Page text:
HTML5 is the next major version HTML, fixing a lot of issues with HTML4 and making the HTML language better suited for Web Applications than it is today. With the rise of Web applications, people started pushing HTML beyond its limits. Originally designed as a language to mark up documents, Web developers have since started using it for purposes including Web forums, photo sites and advanced mapping applications. By pushing HTML to its limits not only became it clear that it was not really suitable for applications, it also became evident that the HTML4 specification -- now over a decade old -- was not clear enough in details to foster interoperable implementations. HTML5 is an effort, started in 2004 by Opera, Apple, and Mozilla, to study contemporary HTML implementations and deployed content. Based on those studies, the HTML5 draft defines clear processing models for its features, e.g. for parsing HTML on the Web, and introduces various new features for Web applications so far only possible through plug-ins, e.g. displaying video or manipulating graphics.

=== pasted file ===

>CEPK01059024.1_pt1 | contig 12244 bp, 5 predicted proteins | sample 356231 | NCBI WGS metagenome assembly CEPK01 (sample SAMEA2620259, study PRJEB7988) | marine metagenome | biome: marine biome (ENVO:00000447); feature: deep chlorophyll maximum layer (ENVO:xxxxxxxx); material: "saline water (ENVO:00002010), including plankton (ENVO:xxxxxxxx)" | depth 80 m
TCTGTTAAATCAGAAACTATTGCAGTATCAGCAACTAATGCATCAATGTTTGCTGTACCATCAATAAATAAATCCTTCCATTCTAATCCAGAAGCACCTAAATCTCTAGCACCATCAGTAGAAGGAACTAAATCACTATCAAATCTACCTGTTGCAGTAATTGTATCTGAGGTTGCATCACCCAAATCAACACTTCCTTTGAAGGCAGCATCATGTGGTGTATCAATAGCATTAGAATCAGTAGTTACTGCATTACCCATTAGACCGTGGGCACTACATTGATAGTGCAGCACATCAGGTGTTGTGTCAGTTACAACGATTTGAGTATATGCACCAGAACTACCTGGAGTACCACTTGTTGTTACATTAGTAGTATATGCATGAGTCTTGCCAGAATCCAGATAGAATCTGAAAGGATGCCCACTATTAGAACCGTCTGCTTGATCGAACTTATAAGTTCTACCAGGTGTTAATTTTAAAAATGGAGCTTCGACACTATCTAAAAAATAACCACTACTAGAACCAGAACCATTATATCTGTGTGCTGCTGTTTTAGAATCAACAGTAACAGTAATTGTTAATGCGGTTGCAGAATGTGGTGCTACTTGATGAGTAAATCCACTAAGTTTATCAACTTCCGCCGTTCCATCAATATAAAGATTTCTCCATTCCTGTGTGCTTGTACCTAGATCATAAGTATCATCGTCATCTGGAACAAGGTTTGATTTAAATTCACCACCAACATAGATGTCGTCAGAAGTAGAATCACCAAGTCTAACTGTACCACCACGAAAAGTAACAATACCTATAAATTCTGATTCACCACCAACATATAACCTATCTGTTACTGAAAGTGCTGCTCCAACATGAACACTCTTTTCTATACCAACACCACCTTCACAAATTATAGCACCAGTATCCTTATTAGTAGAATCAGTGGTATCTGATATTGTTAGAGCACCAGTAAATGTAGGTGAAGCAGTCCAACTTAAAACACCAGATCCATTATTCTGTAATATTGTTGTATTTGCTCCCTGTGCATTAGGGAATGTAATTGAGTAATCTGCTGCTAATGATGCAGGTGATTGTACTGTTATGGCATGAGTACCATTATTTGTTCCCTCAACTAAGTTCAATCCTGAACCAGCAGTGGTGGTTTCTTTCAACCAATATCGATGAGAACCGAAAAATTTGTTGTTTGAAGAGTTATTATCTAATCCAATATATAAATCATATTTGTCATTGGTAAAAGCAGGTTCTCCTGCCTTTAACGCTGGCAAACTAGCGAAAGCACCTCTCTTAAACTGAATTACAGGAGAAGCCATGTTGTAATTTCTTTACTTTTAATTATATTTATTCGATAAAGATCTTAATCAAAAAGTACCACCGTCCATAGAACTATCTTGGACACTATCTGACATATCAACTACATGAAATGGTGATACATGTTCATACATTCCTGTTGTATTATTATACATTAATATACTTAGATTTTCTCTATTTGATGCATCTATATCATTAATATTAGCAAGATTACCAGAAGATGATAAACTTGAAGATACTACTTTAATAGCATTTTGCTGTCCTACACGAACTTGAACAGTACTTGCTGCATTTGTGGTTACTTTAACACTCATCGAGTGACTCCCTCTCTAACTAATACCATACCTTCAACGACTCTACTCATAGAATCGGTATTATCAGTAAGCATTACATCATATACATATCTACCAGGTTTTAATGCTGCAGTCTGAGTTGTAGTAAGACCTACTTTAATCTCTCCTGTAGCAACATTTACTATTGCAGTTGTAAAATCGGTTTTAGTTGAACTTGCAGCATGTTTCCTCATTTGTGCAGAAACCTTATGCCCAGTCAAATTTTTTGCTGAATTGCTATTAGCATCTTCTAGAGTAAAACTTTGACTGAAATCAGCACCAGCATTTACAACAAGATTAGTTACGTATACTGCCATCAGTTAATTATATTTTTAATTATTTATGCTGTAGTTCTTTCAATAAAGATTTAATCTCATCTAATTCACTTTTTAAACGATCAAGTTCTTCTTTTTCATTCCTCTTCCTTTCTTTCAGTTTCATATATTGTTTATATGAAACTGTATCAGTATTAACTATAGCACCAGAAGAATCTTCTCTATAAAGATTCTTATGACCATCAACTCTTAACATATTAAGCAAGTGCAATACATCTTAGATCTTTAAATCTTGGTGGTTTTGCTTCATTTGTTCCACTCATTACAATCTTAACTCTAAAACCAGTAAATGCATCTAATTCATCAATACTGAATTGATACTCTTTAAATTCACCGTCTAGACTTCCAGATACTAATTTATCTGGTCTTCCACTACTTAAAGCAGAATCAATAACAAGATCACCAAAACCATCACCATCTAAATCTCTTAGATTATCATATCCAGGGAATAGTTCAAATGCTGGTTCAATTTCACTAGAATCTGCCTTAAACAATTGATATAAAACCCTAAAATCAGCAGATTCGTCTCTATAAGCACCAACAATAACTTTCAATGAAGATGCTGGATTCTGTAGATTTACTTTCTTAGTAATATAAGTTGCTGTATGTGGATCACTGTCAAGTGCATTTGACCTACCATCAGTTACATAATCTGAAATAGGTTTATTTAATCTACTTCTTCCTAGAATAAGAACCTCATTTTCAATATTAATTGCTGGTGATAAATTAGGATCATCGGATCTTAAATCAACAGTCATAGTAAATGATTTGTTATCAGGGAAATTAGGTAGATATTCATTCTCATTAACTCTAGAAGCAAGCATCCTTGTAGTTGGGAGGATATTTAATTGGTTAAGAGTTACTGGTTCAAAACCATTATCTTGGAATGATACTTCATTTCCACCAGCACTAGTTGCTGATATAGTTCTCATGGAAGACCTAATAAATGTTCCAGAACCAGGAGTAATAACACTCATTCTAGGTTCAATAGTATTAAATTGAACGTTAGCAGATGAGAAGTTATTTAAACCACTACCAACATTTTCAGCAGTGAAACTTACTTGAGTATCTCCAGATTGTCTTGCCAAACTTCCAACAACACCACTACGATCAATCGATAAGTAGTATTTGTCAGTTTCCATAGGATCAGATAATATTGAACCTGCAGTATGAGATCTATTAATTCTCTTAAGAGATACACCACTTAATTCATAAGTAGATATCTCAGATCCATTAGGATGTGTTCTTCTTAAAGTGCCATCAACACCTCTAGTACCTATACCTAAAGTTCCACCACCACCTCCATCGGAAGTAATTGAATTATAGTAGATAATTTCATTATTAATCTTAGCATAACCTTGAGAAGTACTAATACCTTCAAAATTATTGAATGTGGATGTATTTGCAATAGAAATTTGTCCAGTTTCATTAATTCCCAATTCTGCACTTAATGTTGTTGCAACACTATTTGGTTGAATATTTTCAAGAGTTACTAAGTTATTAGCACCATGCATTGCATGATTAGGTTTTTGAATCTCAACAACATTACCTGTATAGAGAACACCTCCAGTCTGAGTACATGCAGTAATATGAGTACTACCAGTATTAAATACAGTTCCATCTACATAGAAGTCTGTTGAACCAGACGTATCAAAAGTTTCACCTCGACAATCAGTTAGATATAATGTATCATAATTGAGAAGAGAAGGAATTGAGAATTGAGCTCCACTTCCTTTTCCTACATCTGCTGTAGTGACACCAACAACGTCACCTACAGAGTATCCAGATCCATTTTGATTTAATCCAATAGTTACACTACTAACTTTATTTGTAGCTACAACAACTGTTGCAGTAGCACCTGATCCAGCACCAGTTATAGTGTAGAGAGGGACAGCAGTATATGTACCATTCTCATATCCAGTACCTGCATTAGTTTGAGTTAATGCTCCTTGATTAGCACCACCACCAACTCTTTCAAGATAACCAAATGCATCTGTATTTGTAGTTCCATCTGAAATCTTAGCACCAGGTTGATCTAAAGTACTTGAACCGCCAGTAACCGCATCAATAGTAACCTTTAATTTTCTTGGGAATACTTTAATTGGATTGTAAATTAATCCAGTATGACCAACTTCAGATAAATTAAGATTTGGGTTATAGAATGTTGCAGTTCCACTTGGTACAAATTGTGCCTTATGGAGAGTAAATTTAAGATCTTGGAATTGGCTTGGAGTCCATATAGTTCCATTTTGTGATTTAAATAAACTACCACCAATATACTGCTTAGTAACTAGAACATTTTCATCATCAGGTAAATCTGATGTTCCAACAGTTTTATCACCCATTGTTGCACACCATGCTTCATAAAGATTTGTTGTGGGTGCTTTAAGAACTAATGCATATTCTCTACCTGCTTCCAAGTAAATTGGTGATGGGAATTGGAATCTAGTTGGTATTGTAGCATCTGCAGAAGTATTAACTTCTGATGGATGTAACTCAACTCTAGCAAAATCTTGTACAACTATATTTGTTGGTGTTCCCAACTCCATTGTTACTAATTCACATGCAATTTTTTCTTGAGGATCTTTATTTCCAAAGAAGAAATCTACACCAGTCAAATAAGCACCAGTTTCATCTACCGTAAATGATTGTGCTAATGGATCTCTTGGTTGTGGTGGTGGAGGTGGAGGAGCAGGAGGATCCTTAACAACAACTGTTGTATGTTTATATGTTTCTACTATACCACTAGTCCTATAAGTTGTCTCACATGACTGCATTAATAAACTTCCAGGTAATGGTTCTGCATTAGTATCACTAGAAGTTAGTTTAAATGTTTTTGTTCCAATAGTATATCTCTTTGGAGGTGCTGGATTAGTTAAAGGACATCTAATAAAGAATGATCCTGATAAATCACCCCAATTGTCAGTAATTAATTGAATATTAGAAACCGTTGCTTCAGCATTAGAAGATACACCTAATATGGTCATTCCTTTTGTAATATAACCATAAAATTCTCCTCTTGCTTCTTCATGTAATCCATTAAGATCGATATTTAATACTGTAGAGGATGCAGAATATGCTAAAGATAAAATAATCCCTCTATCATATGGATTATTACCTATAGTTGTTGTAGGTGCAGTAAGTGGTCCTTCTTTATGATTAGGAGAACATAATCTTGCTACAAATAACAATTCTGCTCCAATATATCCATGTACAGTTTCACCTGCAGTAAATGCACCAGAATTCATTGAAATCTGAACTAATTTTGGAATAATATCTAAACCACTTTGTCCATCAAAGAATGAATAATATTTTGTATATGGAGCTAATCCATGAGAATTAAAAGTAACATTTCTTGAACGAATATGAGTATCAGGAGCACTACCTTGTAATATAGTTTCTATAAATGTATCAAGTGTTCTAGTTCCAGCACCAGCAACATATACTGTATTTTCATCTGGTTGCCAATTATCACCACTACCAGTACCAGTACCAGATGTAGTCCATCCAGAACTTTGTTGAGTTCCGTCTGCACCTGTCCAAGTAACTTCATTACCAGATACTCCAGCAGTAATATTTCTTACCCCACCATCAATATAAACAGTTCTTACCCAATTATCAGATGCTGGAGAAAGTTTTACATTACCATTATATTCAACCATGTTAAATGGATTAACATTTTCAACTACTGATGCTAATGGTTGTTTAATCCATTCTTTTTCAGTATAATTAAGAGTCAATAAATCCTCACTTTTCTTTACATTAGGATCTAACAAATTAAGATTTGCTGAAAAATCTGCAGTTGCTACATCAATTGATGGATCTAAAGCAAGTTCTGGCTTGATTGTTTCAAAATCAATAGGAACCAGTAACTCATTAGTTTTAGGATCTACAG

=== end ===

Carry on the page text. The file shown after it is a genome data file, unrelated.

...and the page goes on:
Anne van Kesteren works for Opera Software in evolving the Web. As part of this activity, he's a member of a number of W3C Working Groups (WGs), including the WebApps and HTML WGs. He's also been a member of the Web Hypertext Application Technology Working Group (WHATWG), the group that founded HTML5 in 2004, since its inception.